I was, however, confronted with the task of refuting his arguments: but with exasperating ingenuity, he seemed to have taken the wind out of our sails. It is difficult to answer a man who denies the cardinal principle of American democracy,—that a good mayor or a governor may be made out of a dog-catcher. He called this the Cincinnatus theory: that any American, because he was an American, was fit for any job in the gift of state or city or government, from sheriff to Ambassador to Great Britain. Krebs substituted for this fallacy what may be called the doctrine of potentiality. If we inaugurated and developed a system of democratic education, based on scientific principles, and caught the dog-catcher, young enough, he might become a statesman or thinker or scientist and make his contribution to the welfare and progress of the nation: again, he might not; but he would have had his chance, he would not be in a position to complain.

Here was a doctrine, I immediately perceived, which it would be suicidal to attempt to refute. It ought, indeed, to have been my line. With a growing distaste I began to realize that all there was left for me was to flatter a populace that Krebs, paradoxically, belaboured. Never in the history of American "uplift" had an electorate been in this manner wooed! upbraided for expediency, a proneness to demand immediate results, an unwillingness to think, yes, and an inability to think straight. Such an electorate deserved to be led around by the nose by the Jasons and Dickinsons, the Gorses and the Griersons and the Parets.

Yes, he had mentioned me. That gave me a queer sensation. How is one to handle an opponent who praises one with a delightful irony? We, the Dickinsons, Griersons, Parets, Jasons, etc., had this virtue at least, and it was by no means the least of the virtues,—that we did think. We had a plan, a theory of government, and we carried it out. He was inclined to believe that morality consisted largely, if not wholly, in clear thinking, and not in the precepts of the Sunday-school. That was the trouble with the so-called "reform" campaigns, they were conducted on lines of Sunday-school morality; the people worked themselves up into a sort of revivalist frenzy, an emotional state which, if the truth were told, was thoroughly immoral, unreasonable and hypocritical: like all frenzies, as a matter of course it died down after the campaign was over. Moreover, the American people had shown that they were unwilling to make any sacrifices for the permanent betterment of conditions, and as soon as their incomes began to fall off they turned again to the bosses and capitalists like an abject flock of sheep.

He went on to explain that he wasn't referring now to that part of the electorate known as the labour element, the men who worked with their hands in mills, factories, etc. They had their faults, yet they possessed at least the virtue of solidarity, a willingness to undergo sacrifices in order to advance the standard of conditions; they too had a tenacity of purpose and a plan, such as it was, which the small business men, the clerks lacked....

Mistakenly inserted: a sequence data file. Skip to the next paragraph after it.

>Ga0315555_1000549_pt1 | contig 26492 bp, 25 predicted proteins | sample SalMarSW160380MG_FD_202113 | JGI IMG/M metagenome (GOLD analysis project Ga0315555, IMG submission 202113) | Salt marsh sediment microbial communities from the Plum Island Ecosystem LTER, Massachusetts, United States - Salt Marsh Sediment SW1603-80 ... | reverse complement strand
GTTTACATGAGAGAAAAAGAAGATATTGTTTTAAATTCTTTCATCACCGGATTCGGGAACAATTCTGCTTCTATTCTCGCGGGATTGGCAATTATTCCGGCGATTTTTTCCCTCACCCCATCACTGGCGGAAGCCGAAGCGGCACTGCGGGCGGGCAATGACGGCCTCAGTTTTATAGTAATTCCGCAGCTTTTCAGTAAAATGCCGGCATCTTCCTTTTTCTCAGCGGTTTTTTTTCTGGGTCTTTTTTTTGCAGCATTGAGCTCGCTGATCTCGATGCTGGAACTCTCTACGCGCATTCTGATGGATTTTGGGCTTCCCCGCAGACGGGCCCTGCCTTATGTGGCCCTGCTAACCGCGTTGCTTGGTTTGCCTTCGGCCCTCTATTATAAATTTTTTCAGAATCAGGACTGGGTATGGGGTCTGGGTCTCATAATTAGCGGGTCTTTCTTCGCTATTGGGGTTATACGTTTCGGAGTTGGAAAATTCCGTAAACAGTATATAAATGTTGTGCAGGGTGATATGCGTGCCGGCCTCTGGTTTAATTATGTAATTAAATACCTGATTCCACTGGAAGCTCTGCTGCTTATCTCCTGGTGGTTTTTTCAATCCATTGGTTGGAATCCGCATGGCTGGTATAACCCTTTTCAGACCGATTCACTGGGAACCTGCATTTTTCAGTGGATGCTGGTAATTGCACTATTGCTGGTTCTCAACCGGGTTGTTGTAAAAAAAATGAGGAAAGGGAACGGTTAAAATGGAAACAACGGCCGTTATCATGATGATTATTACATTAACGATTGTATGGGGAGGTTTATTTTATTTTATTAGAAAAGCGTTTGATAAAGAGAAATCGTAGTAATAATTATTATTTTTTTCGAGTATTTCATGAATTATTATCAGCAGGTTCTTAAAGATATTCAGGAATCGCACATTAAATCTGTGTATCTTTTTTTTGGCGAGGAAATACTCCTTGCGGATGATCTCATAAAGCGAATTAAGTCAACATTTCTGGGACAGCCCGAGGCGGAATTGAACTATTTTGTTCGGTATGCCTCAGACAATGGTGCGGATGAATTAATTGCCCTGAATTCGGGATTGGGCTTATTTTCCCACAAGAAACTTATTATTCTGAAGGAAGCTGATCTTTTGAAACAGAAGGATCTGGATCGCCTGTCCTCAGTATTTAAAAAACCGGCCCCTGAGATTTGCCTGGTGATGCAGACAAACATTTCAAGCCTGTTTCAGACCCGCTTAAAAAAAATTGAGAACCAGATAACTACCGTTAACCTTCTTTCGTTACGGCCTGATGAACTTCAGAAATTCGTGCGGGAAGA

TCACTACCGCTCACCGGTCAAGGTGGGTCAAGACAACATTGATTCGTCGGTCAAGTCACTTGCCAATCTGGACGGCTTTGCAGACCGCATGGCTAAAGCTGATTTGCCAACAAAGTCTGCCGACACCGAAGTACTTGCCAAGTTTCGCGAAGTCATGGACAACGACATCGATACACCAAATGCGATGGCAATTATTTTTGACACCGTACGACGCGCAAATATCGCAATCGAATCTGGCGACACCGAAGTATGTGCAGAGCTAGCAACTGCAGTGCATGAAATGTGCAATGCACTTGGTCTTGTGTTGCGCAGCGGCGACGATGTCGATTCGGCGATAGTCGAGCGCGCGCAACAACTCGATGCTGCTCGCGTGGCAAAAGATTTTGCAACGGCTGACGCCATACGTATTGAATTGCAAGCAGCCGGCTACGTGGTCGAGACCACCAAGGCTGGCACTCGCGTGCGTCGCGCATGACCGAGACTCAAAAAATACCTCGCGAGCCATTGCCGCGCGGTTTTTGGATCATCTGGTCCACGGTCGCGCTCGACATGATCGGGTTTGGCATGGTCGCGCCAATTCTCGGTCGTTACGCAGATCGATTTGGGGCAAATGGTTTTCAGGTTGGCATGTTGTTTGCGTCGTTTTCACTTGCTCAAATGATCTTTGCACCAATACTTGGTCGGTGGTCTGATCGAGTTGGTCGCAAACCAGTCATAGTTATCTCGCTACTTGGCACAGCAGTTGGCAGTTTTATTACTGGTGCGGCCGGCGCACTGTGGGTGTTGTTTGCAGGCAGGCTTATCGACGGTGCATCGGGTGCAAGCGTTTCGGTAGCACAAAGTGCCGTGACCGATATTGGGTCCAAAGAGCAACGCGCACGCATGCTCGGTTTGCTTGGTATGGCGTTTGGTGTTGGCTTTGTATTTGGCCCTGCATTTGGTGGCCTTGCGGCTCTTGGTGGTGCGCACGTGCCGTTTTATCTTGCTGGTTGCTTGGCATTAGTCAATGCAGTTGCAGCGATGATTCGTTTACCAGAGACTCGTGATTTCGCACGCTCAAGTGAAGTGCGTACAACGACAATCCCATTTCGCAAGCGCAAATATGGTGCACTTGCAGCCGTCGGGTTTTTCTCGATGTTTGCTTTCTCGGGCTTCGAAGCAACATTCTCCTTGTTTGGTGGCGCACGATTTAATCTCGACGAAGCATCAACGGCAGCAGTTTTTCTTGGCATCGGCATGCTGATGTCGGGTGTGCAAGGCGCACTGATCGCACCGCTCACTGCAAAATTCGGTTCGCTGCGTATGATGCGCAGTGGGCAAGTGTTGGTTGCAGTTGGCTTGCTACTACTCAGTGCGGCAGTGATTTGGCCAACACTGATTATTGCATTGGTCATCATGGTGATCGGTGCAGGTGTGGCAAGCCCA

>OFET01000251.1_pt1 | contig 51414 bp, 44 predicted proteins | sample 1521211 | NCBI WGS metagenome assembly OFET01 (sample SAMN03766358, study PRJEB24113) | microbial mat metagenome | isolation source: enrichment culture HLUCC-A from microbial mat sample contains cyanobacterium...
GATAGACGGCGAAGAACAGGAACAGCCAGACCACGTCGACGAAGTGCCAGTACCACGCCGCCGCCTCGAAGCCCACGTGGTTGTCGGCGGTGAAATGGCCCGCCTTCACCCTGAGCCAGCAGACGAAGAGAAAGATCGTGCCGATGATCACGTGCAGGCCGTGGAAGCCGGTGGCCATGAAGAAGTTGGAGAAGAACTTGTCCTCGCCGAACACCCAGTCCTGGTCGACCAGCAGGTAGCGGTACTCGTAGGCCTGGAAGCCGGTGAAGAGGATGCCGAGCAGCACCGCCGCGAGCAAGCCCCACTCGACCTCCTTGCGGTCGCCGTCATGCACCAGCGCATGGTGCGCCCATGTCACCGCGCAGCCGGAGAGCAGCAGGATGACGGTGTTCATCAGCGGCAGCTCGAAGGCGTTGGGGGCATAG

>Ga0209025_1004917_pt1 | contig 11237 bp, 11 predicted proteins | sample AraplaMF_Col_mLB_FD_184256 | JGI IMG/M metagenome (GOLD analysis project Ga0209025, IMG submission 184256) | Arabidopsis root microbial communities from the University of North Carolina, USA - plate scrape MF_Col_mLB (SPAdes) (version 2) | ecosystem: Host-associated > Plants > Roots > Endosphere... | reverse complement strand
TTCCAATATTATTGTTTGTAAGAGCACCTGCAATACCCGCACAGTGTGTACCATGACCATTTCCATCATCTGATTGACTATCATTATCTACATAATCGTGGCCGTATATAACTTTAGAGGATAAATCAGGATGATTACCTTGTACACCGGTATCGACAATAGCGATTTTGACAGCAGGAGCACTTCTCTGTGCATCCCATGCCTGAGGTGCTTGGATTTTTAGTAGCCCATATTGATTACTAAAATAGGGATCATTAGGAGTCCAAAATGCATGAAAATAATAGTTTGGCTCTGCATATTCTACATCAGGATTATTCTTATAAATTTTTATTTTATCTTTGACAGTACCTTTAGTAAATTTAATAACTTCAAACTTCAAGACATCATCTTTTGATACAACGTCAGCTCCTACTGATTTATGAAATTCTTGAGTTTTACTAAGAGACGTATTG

We must wake up to the fact that we shouldn't get Utopia by turning out Mr. Jason and the highly efficient gentlemen who hired and financed him. It wasn't so simple as that. Utopia was not an achievement after all, but an undertaking, a state of mind, the continued overcoming of resistance by a progressive education and effort. And all this talk of political and financial "wickedness" was rubbish; the wickedness they complained of did not reside merely in individuals it was a social disorder, or rather an order that no longer suited social conditions. If the so-called good citizens would take the trouble to educate themselves, to think instead of allowing their thinking to be done for them they would see that the "evils" which had been published broadcast were merely the symptoms of that disease which had come upon the social body through their collective neglect and indifference. They held up their hands in horror at the spectacle of a commercial, licensed prostitution, they shunned the prostitute and the criminal; but there was none of us, if honest, who would not exclaim when he saw them, "there, but for the Grace of God, go I!" What we still called "sin" was largely the result of lack of opportunity, and the active principle of society as at present organized tended more and more to restrict opportunity. Lack of opportunity, lack of proper nutrition,—these made sinners by the wholesale; made, too, nine-tenths of the inefficient of whom we self-righteously complained. We had a national philosophy that measured prosperity in dollars and cents, included in this measurement the profits of liquor dealers who were responsible for most of our idiots. So long as we set our hearts on that kind of prosperity, so long as we failed to grasp the simple and practical fact that the greatest assets of a nation are healthy and sane and educated, clear-thinking human beings, just so long was prostitution logical, Riverside Franchises, traction deals, Judd Jasons, and the respectable gentlemen who continued to fill their coffers out of the public purse inevitable.